The staff remains primarily the same so it still not like a nice, quiet, well organised place but it’s a great initiative, a must see for the different kinds of galleries. On the ground floor are the Archeology gallery, Numismatics Gallery and the museum shop. On the first floor are the Culture and Society, Jewellery, Arms and Armory and Decorative Arts Galleries. On the second floor which is at the moment non functional, are the Textile and Painting galleries.
I’m sure I must have visited the Nehru Planetarium as a child, on the usual school trip but I don’t recollect it. Have I found the second most romantic place in Delhi, after my flyover? Hell Yeah! It’s also the perfect place to take yourself out on a Sunday afternoon before you head out for the evening. That’s exactly what I did.
Caught the 3 p.m show at the planetarium, that was once the official residence of Jawaharlal Nehru. Forty minutes in a darkened auditorium, looking at projections of galaxies merging into one- one devouring the other, the planets and their moons-juxtaposed with the screeches of little children. If you don’t want the disturbance, visit on a weekday.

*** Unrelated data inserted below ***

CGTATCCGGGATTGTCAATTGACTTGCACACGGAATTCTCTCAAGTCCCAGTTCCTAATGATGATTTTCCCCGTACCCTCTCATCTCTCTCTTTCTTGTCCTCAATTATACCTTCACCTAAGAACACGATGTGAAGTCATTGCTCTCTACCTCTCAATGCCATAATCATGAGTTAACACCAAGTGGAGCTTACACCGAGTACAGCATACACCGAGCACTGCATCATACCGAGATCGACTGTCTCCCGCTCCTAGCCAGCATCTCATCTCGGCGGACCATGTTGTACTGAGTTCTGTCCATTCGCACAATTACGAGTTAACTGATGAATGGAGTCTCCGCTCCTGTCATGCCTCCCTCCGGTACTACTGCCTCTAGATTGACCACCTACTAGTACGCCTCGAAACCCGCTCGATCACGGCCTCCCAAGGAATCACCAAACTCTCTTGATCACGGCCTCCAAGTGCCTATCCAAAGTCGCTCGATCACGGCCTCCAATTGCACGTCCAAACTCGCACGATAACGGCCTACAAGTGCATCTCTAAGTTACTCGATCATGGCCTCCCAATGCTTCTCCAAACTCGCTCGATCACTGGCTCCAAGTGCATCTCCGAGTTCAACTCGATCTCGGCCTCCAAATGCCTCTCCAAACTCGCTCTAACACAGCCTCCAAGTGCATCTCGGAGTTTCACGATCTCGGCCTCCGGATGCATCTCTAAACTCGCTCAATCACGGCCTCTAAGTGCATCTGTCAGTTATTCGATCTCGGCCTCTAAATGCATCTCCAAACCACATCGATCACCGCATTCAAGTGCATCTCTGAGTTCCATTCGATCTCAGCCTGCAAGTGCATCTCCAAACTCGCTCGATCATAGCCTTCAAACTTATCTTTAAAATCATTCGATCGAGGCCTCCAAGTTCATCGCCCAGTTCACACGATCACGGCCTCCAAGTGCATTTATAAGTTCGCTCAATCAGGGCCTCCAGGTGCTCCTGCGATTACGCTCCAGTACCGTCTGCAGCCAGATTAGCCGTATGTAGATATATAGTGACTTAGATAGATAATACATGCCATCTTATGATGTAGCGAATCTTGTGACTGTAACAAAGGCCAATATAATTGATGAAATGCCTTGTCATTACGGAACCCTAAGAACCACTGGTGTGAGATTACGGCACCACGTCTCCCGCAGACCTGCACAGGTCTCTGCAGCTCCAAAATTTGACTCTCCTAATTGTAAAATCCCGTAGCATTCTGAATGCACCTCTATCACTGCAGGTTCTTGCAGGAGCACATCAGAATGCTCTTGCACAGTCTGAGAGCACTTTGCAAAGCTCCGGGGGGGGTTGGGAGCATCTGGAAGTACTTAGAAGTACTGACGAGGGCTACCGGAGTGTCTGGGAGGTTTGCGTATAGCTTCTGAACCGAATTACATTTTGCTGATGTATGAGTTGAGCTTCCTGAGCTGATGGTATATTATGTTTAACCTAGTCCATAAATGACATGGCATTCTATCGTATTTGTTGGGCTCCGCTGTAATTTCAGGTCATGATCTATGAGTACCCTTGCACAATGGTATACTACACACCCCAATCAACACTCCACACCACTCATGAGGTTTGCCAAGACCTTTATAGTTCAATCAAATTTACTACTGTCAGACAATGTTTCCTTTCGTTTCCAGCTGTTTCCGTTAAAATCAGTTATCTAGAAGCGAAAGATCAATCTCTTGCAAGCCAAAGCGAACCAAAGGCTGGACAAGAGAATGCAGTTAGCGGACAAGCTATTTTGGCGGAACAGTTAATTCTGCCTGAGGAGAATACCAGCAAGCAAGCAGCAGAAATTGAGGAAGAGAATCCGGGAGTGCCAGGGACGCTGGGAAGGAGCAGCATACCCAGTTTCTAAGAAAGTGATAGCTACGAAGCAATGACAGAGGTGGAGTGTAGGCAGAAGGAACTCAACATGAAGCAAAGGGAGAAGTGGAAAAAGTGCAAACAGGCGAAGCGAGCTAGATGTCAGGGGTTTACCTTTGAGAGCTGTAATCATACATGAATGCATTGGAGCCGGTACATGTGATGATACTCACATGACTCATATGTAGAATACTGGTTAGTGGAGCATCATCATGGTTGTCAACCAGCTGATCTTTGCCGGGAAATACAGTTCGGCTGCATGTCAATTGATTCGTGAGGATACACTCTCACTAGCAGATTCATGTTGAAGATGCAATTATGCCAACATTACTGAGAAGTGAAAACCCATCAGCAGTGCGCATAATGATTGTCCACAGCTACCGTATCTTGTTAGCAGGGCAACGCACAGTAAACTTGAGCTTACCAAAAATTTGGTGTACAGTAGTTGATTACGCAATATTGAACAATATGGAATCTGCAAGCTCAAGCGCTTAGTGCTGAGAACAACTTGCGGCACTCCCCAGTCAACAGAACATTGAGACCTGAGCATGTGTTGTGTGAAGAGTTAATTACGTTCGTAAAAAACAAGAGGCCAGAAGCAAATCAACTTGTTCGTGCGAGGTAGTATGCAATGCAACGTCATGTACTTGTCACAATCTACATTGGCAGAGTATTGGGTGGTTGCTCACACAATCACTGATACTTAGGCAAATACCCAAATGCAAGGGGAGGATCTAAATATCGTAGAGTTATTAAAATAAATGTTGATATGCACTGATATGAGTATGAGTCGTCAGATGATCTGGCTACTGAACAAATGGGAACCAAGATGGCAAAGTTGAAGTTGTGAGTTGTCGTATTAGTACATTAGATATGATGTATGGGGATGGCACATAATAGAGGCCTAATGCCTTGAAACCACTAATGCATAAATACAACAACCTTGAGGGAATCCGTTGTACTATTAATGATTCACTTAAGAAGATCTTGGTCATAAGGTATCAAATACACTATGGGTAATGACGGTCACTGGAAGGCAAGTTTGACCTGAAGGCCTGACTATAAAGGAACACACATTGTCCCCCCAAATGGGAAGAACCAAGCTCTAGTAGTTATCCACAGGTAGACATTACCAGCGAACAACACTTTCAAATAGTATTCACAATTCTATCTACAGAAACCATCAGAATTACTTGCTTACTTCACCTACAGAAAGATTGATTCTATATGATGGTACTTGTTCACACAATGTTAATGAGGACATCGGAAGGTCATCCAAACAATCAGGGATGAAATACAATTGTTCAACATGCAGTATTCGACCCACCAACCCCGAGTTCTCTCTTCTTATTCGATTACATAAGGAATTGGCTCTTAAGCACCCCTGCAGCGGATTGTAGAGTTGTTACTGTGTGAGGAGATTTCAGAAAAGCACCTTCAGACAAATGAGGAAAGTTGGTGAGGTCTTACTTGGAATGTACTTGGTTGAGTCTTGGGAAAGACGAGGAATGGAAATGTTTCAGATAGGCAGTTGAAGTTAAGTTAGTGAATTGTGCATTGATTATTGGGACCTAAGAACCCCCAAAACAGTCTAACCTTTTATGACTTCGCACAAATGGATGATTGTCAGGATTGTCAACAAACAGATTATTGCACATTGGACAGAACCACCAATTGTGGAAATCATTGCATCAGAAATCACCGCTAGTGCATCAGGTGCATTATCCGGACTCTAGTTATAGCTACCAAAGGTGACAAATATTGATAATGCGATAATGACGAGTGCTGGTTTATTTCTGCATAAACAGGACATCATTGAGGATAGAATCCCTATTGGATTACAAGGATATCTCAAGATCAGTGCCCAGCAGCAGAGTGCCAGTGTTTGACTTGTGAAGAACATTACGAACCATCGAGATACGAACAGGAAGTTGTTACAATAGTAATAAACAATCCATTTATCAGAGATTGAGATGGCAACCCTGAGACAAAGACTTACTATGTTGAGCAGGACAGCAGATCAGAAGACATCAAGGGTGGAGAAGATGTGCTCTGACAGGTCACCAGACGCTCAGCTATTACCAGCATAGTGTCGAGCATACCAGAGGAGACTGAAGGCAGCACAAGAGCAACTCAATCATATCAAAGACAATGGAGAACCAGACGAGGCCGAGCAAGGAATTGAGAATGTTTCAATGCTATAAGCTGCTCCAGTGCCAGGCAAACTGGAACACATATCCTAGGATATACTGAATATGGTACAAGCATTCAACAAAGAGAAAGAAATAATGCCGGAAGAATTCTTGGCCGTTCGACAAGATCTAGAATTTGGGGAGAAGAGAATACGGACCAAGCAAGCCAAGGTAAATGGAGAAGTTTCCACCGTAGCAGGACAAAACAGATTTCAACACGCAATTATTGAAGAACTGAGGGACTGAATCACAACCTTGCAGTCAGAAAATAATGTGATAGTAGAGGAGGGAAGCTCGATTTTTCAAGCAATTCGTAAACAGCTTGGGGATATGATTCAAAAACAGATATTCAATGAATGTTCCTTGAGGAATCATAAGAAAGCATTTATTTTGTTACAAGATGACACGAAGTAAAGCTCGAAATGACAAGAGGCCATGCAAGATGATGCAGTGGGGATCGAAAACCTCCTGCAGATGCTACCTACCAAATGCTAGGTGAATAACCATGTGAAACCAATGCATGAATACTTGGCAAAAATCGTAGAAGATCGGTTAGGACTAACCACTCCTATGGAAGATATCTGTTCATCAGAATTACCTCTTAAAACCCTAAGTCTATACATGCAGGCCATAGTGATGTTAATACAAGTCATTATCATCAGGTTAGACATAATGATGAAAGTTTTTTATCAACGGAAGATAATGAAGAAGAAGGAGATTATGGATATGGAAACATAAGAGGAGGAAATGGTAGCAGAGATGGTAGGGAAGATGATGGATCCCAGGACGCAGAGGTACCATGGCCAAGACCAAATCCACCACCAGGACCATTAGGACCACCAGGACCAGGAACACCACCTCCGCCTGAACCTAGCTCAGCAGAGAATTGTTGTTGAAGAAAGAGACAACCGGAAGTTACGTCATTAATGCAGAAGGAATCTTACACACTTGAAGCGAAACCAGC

The place was packed… in fact the 250 seating capacity was full to the brim, for the four p.m show. The exhibition area, the bookstore and the souvenir shop are soon to be upgraded.
Address– Teen Murti House,
Teen Murti Marg
Nearest Metro– Race course (Yellow Line)
Show Timings– English-11.30 a.m and 3 p.m
Hindi- 1.30 p.m and 4.00 p.m
It’s a long weekend and one is fortunately compelled to stay in Delhi. I spend Saturday with the mother and the Sunday being pampered by one of my favourite girl friends. It’s a post birthday celebration and I wake up feeling slightly hung over ( after only two pints of beer) on Independence day.
After catching glimpses of Karma on the tele, I head off to Raj Ghat, the place where the Father of the Nation- Mahatma Gandhi, was cremated. It’s a large expanse of land and I am surprised to see the number of visitors. Foreign tourists with their guides, little children with their kites and the couples hiding from prying eyes…all seem to be enjoying the sunny afternoon.
I hand over my sandals to the men who are there to take care of them and tip toe my way to the black marble that marks the spot where Bappu was cremated in January 1948. The burning flame reminds me of his words, ‘ truth and non-violence are as old as the hills.’ The solemn moment is invaded by the perpetual insistence of the photographer, to get a picture taken. Right next to Gandhi’s memorial is the Epson picture mate, from which the print promptly appears.